Why be a programmer in the US, if it is all going away in the near future?

About a year ago I wrote my first Linkedin Blog post called “Is There A Future In Web Development?” I got a bunch of comments and lots of reads for that article. I still get people reading it.

Now I am back with a second blog post that gets a little more into the entire field of programming and where I believe the inevitable future of programming is headed.

First off, right now if you can program, there are tons of jobs and opportunities to work on tons of code and building out new technology. So today jobs are plentiful here in the US for programmers.

Things are steady. But things are going to change. And not for the better. What I see ahead is not more sophisticated languages requiring more knowledge and scarcity and higher salaries, but rather easier and easier languages that require less and less programming and more “business knowledge” and ultimately less salary. These are jobs and languages college and high school kids will pick up reading a book.

These next couple of languages are not for hardened sophisticated programmers, but for the rest of the non-programmer/scripters out there like myself to put things together like puzzle pieces, like business objects that pop together. The required knowledge will require being a business person, not a techie.

This has been the goal for quite a while by corporate america, but it has taken a while to get there. And truly it is about the dollars and cents, not about what is good or bad technology. A corporation’s goal is to cut costs and maintain the bottom line! Things are not incrementally getting better for programmers, because companies are driving towards lower costs right now.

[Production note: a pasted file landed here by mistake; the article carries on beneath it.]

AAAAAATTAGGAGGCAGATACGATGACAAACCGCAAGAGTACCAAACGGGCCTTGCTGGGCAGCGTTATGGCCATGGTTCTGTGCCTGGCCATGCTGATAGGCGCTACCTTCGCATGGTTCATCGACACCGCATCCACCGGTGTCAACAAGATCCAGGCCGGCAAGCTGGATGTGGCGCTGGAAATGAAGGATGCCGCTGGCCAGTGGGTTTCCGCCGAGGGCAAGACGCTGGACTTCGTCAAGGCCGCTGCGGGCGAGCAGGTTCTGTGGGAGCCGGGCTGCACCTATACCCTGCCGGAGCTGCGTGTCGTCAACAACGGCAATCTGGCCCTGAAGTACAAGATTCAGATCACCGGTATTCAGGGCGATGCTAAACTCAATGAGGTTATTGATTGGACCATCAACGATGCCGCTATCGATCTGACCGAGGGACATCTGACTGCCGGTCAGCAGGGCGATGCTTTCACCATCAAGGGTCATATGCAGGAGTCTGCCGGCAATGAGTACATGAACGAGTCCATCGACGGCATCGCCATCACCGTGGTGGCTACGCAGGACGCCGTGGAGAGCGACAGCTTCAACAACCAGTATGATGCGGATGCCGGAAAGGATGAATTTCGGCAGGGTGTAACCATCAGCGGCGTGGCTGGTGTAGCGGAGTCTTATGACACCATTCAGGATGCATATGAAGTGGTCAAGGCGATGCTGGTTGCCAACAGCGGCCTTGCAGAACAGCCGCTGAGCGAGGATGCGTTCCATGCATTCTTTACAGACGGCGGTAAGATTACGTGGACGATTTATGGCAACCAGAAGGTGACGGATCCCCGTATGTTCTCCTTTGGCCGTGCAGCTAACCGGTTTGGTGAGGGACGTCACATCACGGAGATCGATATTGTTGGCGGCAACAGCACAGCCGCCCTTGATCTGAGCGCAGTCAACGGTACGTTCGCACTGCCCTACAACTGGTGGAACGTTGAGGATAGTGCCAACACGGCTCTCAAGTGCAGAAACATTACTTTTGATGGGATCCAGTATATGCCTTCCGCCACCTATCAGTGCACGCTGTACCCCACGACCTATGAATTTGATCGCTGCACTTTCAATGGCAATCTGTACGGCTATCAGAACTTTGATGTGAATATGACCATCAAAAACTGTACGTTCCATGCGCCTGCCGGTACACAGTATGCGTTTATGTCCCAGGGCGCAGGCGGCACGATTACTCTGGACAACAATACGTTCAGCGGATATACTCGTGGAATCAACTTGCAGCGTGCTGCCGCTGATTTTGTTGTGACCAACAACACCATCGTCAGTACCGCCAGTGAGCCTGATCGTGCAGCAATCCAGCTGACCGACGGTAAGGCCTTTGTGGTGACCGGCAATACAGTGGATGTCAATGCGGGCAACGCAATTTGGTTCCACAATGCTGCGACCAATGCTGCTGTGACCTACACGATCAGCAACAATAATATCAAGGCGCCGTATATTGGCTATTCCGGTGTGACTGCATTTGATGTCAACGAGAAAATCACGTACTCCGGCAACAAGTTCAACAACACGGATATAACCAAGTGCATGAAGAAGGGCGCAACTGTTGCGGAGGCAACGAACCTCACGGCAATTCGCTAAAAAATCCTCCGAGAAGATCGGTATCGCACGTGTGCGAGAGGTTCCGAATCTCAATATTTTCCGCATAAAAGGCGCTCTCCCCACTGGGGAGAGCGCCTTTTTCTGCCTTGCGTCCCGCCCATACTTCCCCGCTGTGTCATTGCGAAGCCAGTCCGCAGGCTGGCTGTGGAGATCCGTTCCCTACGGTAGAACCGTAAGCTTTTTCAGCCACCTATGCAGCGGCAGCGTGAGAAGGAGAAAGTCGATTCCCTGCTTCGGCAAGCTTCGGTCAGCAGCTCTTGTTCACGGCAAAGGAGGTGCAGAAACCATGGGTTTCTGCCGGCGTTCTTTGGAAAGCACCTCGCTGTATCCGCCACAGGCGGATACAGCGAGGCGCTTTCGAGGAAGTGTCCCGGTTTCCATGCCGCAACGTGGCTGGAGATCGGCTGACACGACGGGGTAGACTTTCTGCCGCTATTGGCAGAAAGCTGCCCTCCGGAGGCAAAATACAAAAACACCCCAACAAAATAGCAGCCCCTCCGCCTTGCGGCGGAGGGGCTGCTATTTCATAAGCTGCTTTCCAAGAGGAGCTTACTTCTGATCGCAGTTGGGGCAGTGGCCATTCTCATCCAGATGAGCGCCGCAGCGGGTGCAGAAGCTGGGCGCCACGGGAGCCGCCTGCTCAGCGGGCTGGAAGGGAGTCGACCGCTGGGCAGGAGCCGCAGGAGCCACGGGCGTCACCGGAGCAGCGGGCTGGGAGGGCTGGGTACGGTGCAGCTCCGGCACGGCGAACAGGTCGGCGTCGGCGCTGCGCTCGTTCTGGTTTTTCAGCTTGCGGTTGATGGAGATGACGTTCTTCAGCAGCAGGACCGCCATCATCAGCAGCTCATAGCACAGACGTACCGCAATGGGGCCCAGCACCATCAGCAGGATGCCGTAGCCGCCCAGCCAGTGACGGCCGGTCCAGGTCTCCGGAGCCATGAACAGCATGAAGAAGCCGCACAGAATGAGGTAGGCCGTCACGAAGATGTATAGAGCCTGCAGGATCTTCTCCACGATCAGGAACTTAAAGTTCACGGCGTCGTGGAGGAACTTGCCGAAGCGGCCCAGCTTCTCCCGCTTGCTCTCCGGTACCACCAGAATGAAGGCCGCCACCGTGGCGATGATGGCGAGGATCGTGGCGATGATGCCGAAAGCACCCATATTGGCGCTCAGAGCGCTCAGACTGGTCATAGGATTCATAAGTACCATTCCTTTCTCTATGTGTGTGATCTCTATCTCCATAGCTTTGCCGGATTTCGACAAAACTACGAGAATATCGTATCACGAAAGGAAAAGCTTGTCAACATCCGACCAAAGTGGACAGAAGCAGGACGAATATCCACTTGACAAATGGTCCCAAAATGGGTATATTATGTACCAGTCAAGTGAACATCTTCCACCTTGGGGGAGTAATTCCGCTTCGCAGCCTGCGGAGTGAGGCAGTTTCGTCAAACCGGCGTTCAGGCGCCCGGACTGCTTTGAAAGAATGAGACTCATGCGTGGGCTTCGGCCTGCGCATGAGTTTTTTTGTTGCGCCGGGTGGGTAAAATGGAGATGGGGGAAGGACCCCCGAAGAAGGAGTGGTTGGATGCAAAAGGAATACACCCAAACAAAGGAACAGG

You may be thinking well, with PHP, Ruby On Rails, javascript languages like Node.js and other languages that are not exactly hardcore programming languages like a C Sharp or C++, they have already started this process.

The next series of languages will not even be like programming, like Scratch, which my son uses, where they drop blocks together to make a visual application. Yes, my 8 year son can now program.

But as you consider dropping out of school to just be a web programmer or tell your kids, hey just get a job as a web programmer and get trained at a local code school, and not really learn all the other skills required to be marketable, you may want to rethink this through.

As long as you can shift your skill-set and move into a new area like DevOps or Business Intelligence, or become a Marketing Analyst or QA person you are going to be ok. By ok, means are you willing to work for $30k less than you make today in 10 years?

According to this study by Indeed, http://www.codingdojo.com/blog/9-most-in-demand-programming-languages-of-2016/, SQL is now the top programming language in demand. I see this as the beginning of the end of programming as we knew it in the past. That’s because SQL is not exactly a programming language, but it is the language of business intelligence. And quite frankly I am seeing tools like Tableau and Necto by Panorama as well as IBM and other systems which are targeting automating even hardcore SQL.